Indian shares fall for fifth session as financials, Reliance weigh

By Chandini Monnappa

BENGALURU (Reuters) – Indian shares extended losses to a fifth session on Monday, dragged down by index heavyweight and financials as investors sold off recent high-flying stocks.

Equities in India rose sharply in the first two weeks of February, driven by solid corporate earnings, a well-received federal budget and strong foreign fund inflows.

However, have pared some of the gains since last week as concerns grew that valuation in certain cases are stretched, and some investors locked in profits in recent winners.

The NSE Nifty 50 index was down 0.68% to 14,880.75 by 0454 GMT, while the S&P Sensex was 0.85% lower at 50,446.43.

“We’ve seen a correction in the market in the last few sessions. Some people still want to book profits because they are scared of the ongoing correction,” said Neeraj Dewan, director at New Delhi-based Quantum Securities.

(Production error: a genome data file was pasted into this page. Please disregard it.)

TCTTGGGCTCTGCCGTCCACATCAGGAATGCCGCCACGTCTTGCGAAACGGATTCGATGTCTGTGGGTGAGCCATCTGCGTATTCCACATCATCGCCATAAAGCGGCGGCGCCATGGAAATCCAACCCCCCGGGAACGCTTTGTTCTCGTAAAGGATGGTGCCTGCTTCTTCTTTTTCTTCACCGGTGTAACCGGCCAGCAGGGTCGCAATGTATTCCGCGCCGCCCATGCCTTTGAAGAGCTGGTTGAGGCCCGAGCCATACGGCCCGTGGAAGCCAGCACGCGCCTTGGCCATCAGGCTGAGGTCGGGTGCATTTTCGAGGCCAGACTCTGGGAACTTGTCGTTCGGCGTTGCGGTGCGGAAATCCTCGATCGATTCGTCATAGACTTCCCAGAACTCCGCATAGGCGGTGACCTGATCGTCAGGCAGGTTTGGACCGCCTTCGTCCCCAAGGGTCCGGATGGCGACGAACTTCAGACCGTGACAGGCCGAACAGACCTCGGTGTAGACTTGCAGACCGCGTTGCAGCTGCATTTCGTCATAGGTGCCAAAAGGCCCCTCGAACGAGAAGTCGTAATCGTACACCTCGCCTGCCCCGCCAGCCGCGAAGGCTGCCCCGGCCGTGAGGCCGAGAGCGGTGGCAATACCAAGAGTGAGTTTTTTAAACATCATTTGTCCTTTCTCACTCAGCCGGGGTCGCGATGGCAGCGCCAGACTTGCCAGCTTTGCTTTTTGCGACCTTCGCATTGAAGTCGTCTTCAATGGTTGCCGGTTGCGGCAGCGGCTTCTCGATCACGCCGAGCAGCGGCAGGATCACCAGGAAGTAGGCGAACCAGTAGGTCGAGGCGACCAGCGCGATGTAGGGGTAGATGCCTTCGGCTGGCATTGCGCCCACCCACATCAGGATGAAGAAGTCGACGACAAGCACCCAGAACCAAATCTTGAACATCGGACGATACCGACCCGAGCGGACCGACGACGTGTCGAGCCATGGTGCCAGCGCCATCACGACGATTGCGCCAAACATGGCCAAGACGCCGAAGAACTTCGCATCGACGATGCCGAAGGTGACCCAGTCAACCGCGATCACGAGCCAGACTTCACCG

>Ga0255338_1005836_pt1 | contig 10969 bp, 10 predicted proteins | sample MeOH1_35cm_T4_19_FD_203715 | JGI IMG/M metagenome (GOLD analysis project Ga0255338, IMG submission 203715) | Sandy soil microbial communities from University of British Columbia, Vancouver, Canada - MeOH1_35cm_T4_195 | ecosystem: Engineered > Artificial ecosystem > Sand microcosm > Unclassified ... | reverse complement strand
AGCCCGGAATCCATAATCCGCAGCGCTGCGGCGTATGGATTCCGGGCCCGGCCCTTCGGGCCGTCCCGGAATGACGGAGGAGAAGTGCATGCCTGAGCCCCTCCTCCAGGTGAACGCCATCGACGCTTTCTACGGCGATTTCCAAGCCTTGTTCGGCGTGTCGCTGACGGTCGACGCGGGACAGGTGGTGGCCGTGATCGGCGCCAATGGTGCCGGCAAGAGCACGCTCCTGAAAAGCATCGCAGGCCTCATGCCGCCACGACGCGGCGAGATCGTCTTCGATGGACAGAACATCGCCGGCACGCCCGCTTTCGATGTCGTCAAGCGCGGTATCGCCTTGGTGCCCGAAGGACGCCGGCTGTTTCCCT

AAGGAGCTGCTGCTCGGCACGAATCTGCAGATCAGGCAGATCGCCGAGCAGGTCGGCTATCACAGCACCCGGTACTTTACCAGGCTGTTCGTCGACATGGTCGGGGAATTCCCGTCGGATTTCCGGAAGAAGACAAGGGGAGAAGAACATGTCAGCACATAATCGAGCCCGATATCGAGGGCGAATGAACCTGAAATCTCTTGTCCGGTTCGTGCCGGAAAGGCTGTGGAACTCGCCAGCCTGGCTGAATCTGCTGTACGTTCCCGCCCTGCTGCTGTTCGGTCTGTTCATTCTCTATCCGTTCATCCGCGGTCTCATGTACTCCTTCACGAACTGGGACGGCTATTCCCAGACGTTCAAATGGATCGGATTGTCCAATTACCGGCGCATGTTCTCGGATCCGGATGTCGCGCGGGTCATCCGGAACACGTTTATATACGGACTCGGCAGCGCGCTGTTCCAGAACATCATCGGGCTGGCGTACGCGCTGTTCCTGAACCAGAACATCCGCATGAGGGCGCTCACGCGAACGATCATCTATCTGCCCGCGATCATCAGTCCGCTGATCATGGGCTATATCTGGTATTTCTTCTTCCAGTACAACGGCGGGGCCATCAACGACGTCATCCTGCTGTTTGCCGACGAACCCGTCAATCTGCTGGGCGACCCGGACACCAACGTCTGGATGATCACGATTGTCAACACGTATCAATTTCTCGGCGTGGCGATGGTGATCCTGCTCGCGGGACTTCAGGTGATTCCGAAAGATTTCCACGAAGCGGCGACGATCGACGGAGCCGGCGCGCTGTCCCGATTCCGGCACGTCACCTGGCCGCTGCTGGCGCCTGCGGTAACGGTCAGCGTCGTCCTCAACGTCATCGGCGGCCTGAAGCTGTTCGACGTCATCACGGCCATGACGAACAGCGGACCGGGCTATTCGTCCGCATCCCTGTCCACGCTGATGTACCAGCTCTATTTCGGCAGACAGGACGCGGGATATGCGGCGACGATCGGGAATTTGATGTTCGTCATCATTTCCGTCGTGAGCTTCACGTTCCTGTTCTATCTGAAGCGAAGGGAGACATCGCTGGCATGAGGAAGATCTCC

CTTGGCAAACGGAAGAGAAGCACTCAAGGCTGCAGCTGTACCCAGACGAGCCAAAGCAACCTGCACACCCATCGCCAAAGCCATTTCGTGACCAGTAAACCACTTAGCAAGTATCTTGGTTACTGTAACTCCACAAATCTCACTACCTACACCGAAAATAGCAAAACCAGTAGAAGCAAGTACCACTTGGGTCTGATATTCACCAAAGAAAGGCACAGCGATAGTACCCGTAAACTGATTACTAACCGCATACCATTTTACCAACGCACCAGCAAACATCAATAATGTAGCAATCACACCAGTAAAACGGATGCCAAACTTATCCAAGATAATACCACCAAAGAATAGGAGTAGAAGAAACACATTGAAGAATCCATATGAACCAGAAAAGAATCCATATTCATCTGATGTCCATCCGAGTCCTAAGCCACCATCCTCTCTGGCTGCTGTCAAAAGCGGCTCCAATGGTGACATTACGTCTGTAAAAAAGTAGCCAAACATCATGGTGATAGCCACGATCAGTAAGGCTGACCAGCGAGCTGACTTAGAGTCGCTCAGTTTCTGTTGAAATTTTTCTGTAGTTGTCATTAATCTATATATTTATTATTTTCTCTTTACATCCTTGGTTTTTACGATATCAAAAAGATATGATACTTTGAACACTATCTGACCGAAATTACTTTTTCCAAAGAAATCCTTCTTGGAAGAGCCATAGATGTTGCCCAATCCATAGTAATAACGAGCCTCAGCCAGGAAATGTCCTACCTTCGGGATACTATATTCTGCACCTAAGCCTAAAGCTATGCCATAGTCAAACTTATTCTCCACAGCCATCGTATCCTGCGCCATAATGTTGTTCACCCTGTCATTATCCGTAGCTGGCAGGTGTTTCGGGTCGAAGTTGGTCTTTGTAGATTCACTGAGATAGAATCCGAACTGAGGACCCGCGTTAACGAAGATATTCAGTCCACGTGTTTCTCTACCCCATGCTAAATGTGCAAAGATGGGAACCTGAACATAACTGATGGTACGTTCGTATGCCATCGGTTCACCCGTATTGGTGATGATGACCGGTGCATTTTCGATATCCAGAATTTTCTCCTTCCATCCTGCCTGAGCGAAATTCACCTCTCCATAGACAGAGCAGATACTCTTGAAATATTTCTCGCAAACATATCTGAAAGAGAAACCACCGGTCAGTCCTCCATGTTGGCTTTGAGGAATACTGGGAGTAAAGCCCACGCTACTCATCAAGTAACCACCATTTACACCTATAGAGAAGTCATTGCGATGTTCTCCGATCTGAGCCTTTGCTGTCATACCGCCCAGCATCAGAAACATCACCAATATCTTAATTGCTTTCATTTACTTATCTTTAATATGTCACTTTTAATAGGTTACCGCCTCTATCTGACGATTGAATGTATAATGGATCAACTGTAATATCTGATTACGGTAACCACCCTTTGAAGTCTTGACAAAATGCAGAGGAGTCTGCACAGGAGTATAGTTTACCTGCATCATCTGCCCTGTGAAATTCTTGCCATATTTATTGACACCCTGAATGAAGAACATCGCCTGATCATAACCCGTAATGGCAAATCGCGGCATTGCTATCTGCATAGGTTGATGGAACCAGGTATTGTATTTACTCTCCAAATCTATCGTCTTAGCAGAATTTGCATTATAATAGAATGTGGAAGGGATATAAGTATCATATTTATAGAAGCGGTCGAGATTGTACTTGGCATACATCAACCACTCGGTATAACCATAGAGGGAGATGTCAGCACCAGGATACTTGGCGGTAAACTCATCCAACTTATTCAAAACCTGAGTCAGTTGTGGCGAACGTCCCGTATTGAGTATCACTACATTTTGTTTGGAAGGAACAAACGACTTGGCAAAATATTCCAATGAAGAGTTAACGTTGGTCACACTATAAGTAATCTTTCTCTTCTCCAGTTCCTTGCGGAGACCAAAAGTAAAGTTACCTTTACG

He added rising U.S. bond yields had spooked investors that money might move away from emerging

Broader Asian stock were mixed as expectations for faster economic growth and inflation globally battered bonds and boosted commodities.

In Mumbai, state-run banks extended losses after snapping a five-session winning streak last week, slipping 2.2%, and were the top decliners among 14 sectoral indexes. Still, the index is up around 35% in February.

On the Nifty 50, mortgage lender HDFC and conglomerates and ITC were the top three drags, falling between 1.5% and 4%.

Meanwhile, the Nifty metal index was the only sub-index in positive territory, adding as much as 3.2% amid a rise in copper prices driven by hopes of a pick-up in demand.[MET/L]

Shares of Jubilant FoodWorks, which operates Domino’s Pizza and Dunkin’ Donut outlets in India, rose 4.2% to a record high after it said it would buy a Dutch restaurant operator.


(Reporting by Chandini Monnappa in Bengaluru; Editing by Subhranshu Sahu)

(Only the headline and picture of this report may have been reworked by the Business Standard staff; the rest of the content is auto-generated from a syndicated feed.)

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